We have also noted a change in the character and dynamics of the conflict. The perception of unchecked violence is creating an atmosphere of fear, hardening sectarianism, empowering militias and vigilante groups, hastening a middle-class exodus, and shaking confidence in government and security forces. The sectarian violence, a weak central government, problems in providing basic services, and high unemployment are encouraging more Iraqis to turn toward sectarian groups, militias, and insurgents for basic needs, threatening the unity of Iraq. Moreover, robust criminal networks act as insurgent and terrorist force multipliers. Many Sunni Arabs, motivated by fear, financial incentive, perceptions of marginalization, and exclusion from Iraqi government and security institutions, act as insurgent sympathizers, capable of supporting the insurgency.

Since 2003, the fight to define post-Saddam Iraq has been primarily an intra-Arab conflict to determine how power and authority will be distributed. We note that conditions for the further deterioration of security and stability exist within this ongoing struggle. Although a significant breakdown of central authority has not occurred, Iraq has moved closer to this possibility because of weak governance, increasing security challenges, and the lack of a national compact.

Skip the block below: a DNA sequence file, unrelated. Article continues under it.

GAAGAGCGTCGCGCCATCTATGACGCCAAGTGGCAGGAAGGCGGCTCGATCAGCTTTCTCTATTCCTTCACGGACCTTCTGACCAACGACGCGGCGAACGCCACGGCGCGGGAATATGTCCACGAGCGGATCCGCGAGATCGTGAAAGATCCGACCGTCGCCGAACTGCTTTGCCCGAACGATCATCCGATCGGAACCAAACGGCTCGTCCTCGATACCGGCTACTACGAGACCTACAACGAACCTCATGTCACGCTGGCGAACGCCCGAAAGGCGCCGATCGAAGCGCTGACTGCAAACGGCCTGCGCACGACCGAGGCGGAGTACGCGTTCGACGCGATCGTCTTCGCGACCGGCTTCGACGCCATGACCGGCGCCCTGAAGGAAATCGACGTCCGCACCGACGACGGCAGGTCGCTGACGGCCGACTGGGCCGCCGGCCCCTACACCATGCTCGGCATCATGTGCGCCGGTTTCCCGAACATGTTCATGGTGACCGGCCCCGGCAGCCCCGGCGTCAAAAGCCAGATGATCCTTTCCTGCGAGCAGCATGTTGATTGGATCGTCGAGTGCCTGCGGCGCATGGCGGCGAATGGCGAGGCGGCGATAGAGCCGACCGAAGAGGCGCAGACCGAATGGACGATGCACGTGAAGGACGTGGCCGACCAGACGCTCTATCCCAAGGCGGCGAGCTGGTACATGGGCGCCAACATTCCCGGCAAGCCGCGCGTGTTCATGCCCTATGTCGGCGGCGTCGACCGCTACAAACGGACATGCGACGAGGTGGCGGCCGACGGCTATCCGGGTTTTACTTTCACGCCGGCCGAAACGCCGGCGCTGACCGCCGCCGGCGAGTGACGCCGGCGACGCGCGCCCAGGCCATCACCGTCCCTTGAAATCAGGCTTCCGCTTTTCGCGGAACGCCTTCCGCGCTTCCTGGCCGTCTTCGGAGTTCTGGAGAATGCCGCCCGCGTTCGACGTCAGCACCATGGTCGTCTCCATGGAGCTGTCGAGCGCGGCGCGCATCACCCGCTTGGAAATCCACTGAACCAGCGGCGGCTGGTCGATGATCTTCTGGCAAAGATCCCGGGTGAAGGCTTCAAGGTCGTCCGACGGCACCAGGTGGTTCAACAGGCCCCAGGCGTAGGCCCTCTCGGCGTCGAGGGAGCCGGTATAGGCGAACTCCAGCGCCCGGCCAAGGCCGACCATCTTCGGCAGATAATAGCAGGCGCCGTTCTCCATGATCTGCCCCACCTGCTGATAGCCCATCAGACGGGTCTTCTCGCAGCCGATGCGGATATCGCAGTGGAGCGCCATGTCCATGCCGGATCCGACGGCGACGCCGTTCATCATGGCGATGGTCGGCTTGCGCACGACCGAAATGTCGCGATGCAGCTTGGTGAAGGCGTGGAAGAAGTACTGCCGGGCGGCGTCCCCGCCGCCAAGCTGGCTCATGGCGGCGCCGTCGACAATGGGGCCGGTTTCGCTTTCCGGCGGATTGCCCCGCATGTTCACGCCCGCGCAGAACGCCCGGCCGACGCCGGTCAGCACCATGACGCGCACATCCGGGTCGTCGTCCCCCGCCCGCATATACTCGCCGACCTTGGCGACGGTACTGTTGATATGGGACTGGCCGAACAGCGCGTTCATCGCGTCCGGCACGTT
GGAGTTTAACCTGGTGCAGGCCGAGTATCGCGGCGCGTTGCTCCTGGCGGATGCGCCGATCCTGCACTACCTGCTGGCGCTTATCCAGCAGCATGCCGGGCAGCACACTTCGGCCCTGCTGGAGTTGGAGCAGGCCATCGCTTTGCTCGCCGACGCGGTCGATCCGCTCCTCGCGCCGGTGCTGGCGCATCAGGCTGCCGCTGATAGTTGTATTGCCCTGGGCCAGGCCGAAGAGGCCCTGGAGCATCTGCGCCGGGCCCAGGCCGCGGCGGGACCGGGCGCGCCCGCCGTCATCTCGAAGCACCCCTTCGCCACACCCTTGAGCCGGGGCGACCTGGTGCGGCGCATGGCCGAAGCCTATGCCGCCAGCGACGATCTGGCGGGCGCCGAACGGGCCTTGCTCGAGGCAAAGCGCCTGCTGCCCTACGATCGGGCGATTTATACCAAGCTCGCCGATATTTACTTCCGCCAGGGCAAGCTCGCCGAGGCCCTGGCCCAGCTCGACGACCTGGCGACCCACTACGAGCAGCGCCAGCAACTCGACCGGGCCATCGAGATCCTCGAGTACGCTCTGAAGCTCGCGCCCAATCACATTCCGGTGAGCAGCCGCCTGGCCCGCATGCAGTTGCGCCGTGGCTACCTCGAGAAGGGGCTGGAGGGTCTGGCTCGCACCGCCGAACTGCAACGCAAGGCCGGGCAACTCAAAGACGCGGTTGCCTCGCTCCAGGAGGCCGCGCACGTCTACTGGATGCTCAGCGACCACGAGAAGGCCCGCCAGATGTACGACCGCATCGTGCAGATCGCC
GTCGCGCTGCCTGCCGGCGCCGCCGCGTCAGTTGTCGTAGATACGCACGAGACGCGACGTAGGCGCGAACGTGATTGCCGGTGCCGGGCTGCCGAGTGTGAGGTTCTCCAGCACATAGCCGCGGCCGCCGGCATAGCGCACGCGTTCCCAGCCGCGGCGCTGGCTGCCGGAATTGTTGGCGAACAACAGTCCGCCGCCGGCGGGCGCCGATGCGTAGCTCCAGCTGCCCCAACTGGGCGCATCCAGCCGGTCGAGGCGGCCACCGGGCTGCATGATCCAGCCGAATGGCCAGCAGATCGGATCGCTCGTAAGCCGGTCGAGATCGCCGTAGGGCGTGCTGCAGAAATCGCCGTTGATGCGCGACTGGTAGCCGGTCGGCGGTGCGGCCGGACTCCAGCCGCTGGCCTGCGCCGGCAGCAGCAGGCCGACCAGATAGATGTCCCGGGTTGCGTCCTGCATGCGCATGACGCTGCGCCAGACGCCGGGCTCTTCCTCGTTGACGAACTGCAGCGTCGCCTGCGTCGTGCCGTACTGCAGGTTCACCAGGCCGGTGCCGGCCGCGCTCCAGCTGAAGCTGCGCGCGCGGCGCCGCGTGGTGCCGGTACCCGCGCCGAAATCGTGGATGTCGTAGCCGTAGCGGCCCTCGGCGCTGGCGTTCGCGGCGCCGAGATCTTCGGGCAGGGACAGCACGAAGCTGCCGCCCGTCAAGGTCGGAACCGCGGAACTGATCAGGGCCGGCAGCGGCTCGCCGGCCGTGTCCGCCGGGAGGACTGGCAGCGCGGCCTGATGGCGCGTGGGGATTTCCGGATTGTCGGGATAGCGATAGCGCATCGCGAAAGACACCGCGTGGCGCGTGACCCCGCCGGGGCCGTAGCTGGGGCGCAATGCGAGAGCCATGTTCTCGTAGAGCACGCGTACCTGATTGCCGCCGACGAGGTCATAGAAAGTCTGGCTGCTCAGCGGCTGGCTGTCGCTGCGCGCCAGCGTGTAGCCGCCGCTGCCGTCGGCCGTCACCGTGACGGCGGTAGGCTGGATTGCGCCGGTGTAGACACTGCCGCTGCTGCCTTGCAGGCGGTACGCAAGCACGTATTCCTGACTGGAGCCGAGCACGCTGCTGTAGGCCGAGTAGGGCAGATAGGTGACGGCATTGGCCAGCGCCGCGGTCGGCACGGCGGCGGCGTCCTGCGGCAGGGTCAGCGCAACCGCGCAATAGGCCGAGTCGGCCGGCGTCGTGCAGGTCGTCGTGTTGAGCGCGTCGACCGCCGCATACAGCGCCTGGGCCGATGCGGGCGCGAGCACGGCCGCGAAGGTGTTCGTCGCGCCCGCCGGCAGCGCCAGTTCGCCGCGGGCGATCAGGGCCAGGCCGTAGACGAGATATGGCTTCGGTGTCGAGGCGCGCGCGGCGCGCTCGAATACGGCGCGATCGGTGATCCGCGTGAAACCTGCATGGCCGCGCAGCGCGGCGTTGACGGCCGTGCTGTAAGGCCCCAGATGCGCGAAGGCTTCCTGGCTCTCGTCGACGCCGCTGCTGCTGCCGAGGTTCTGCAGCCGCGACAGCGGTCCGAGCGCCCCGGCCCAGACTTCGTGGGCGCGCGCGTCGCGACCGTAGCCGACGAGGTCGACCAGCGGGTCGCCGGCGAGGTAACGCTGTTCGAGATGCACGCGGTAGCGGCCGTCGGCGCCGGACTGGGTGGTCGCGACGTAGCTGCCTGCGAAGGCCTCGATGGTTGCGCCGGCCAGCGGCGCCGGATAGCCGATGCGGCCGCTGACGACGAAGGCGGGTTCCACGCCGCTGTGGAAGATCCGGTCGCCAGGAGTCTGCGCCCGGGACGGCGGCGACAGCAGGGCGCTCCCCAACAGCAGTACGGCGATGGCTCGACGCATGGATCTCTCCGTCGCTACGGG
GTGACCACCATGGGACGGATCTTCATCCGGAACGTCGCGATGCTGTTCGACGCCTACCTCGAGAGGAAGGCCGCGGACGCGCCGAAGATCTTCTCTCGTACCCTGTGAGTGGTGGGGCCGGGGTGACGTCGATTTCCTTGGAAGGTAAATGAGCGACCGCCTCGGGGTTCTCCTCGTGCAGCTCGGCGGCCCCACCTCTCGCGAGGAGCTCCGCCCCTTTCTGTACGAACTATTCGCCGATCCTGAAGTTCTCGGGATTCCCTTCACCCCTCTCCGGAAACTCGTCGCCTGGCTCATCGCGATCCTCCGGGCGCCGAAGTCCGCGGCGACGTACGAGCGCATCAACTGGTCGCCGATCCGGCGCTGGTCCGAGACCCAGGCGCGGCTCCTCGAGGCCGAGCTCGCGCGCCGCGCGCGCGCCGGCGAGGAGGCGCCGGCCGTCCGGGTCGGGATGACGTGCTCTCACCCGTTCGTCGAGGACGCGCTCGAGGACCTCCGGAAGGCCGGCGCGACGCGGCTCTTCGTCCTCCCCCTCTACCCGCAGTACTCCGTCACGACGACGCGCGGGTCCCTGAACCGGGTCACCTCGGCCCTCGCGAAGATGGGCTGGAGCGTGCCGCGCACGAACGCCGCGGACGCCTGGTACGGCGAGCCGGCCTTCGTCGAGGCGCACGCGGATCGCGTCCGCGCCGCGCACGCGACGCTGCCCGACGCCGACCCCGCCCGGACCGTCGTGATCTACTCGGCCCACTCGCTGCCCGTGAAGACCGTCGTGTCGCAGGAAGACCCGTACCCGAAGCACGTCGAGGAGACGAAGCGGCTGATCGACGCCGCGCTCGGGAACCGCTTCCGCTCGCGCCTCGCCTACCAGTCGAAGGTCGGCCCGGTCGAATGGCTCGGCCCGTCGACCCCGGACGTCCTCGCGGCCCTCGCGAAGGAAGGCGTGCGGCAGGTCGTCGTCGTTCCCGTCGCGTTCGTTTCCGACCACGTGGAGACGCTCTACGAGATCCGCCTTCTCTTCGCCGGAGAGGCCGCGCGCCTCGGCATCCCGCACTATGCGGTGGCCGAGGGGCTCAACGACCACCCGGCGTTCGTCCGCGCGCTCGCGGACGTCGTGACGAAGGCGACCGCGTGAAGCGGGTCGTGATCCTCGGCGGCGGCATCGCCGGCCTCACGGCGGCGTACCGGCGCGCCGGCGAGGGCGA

Conflict in Iraq is in a self-sustaining and growing cycle in which violent acts increasingly generate retaliation. Insecurity rationalizes and justifies militias, in particular Shi’a militias and increases fears in the Sunni Arab community. The result is additional support, or at least acquiescence, to insurgents and terrorists such as AQI. Shi’a militants, most notable Jaysh al-Mahdi, account for some of the increases in violence.

Baghdad is the center of the Shi’a and Sunni Arab conflict as both groups fight for territory and political influence. Sectarian attacks constitute most of the violence in mixed-ethnic areas in and around the capital, while Coalition Forces remain the primary target in the Shi’a South and Sunni West.

Iraqi Security Forces, particularly the Ministry of Interior forces, are infiltrated by members of the Supreme Council for Islamic Revolution in Iraq’s Badr organization and Muqtada al-Sadr’s Jaysh al-Mahdi. The Jaysh al-Mahdi often operates under the protection or approval of Iraqi Police. Many Sunnis view the ISF as a Shi’a led tool of oppression. Some Jaysh al-Mahdi cells may operate outside Sadr’s direct guidance and conduct independent operations.